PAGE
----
Investing in the stock market, particularly with a long-term mindset, is a proven way to build lasting wealth. By owning a diversified basket of stocks with the intention of holding them for at least a decade, investors can set themselves up for success. Of course, figuring out what individual stocks to own is the hard part.
Take Upstart (UPST -6.65%): It certainly has the disruptive attributes, especially its focus on artificial intelligence (AI), that can create strong returns. So naturally, investors are probably wondering if it has the potential to be a millionaire-maker stock one day.
Let’s take a closer look at this AI lending platform to figure out whether this fintech’s shares make for a smart investment over time.
Dealing with some issues
Upstart recently reported its third-quarter results, and the market was not happy with the numbers. As of this writing, the stock is down 15% since the announcement.
The business, which aims to use AI to help lenders make more loans with less risk, missed management’s projections across the board. Revenue, net income, contribution margin, and adjusted earnings before interest, taxes, depreciation, and amortization (EBITDA) all came in below internal expectations.
Revenue fell 14% year over year to just under $135 million. The net loss came in at $40 million, which was a slight improvement from the loss of $56 million in the year-ago third quarter.
Nonetheless, these are troubling data points that show the issues facing Upstart in recent quarters. It shouldn’t be a surprise that higher interest rates result in reduced demand from borrowers to take out loans.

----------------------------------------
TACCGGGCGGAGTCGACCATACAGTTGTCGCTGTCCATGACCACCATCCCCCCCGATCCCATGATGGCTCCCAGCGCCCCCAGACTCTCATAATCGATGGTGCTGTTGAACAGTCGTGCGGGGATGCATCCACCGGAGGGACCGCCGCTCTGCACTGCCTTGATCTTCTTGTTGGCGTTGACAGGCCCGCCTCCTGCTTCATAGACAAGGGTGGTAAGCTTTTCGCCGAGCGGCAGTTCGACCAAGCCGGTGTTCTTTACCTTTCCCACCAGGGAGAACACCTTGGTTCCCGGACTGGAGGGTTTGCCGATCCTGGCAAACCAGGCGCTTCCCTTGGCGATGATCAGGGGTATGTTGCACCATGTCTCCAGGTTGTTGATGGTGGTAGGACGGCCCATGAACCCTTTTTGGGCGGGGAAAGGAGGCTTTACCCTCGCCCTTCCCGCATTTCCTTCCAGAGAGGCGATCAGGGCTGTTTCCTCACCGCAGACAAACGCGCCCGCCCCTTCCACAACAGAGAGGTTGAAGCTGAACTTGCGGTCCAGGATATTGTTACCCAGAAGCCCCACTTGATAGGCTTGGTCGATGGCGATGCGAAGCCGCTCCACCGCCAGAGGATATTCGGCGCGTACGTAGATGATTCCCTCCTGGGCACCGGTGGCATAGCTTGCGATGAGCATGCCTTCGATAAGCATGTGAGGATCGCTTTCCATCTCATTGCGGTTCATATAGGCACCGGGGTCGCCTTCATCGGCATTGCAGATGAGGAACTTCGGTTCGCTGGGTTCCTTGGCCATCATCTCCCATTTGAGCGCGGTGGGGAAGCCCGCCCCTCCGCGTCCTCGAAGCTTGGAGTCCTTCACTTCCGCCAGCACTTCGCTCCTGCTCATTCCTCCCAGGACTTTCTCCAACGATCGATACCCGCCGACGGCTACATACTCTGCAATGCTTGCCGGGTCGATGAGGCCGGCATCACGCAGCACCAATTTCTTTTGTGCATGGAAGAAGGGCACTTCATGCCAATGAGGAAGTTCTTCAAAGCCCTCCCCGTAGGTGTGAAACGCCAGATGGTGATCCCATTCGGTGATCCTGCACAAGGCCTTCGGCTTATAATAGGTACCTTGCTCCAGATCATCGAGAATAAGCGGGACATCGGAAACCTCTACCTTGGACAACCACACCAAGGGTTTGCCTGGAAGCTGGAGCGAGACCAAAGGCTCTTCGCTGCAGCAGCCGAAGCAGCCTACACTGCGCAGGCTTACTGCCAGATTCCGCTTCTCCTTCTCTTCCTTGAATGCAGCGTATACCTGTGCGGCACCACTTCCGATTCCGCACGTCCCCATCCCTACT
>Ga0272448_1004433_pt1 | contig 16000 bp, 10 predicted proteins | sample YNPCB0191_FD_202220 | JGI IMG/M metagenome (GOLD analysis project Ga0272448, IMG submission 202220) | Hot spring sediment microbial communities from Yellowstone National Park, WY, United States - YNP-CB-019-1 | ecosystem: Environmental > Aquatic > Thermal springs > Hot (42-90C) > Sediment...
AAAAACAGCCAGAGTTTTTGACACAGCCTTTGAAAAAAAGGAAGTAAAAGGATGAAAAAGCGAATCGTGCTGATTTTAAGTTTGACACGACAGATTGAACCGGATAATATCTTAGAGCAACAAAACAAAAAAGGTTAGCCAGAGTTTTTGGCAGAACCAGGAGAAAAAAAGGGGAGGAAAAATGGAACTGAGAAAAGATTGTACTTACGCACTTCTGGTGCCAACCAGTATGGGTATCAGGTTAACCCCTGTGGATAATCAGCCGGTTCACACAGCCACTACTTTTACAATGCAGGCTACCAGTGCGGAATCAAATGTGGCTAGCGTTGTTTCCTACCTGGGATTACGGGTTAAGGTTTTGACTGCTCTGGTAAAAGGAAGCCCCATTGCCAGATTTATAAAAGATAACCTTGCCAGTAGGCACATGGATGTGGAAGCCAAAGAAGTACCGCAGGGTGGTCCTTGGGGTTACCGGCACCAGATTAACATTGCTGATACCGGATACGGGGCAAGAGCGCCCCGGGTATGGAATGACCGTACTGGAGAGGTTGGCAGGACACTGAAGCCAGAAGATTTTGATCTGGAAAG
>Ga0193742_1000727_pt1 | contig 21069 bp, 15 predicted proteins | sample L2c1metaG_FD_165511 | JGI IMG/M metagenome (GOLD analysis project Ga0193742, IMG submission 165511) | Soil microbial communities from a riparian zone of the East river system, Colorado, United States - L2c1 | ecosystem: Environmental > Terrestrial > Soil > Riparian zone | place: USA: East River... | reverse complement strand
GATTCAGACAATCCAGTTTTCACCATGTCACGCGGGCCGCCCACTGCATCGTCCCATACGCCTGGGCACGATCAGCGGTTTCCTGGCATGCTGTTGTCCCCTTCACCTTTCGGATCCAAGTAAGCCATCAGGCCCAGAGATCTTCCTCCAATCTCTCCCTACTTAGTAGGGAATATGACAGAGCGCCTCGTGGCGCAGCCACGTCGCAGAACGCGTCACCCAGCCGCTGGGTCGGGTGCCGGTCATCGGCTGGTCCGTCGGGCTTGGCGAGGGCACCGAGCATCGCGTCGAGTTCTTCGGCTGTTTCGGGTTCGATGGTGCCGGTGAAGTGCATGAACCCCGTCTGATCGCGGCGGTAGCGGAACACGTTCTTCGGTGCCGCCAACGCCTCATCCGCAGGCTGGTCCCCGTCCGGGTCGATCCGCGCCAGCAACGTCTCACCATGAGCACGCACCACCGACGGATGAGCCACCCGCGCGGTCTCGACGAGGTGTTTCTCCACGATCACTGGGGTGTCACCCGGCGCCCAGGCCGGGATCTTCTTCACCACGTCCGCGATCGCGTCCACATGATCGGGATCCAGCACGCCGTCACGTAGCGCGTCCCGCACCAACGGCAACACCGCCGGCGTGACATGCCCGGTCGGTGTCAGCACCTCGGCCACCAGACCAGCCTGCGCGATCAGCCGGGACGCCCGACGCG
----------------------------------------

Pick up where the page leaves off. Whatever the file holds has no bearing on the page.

“We continue to operate in a challenging and fluid macro environment,” Chief Financial Officer Sanjay Datta said on the third-quarter earnings call. Indeed, loan volume fell 34% in the latest quarter.
In 2020 and 2021, Upstart registered impressive revenue growth, as well as positive net income, primarily due to the favorable macroeconomic backdrop. But the Federal Reserve’s aggressive rate-hiking policy created a major headwind for the company, one that it is still dealing with.
The risks can’t be ignored
Upstart’s innovative business model and product offering are definitely interesting. By analyzing more than 1,600 variables about a potential borrower, it claims it can better assess credit risk than the traditional Fair Isaac FICO model. This can open up revenue opportunities for the more than 100 lending partners using its platform, while expanding access to credit for more potential borrowers.
And by applying AI to a legitimate service, Upstart has found a real application for this revolutionary technology. This is what early investors were drawn to.
However, I think the range of outcomes for the company’s trajectory over the next 10 years is much too wide to say with any level of confidence that this can be a millionaire-maker stock. Upstart’s financial results, as we’ve seen, are extremely sensitive to the economy. To be fair, in robust times, this is a profitable business that can post strong growth. But when times get tough, its survival is in question.
In other words, this has proved to be a highly cyclical company that depends on factors outside of its control for its success. What if there’s a severe recession in the next six to 12 months? Or what if the U.S. economy is characterized by higher inflation and interest rates as the new normal? This doesn’t make Upstart an attractive investment at all.
Investing is a long-term game. This means trying to figure out what a company will look like a decade from now. I don’t think anyone, no matter how smart they are, can predict where Upstart will be 10 years from now. It could be a hugely successful enterprise if everything goes its way, or the business could no longer exist.
There’s just too much uncertainty. And because of that, I’m not confident saying that it can be a millionaire-maker stock.
Neil Patel has no position in any of the stocks mentioned. The Motley Fool has positions in and recommends Upstart. The Motley Fool recommends Fair Isaac. The Motley Fool has a disclosure policy.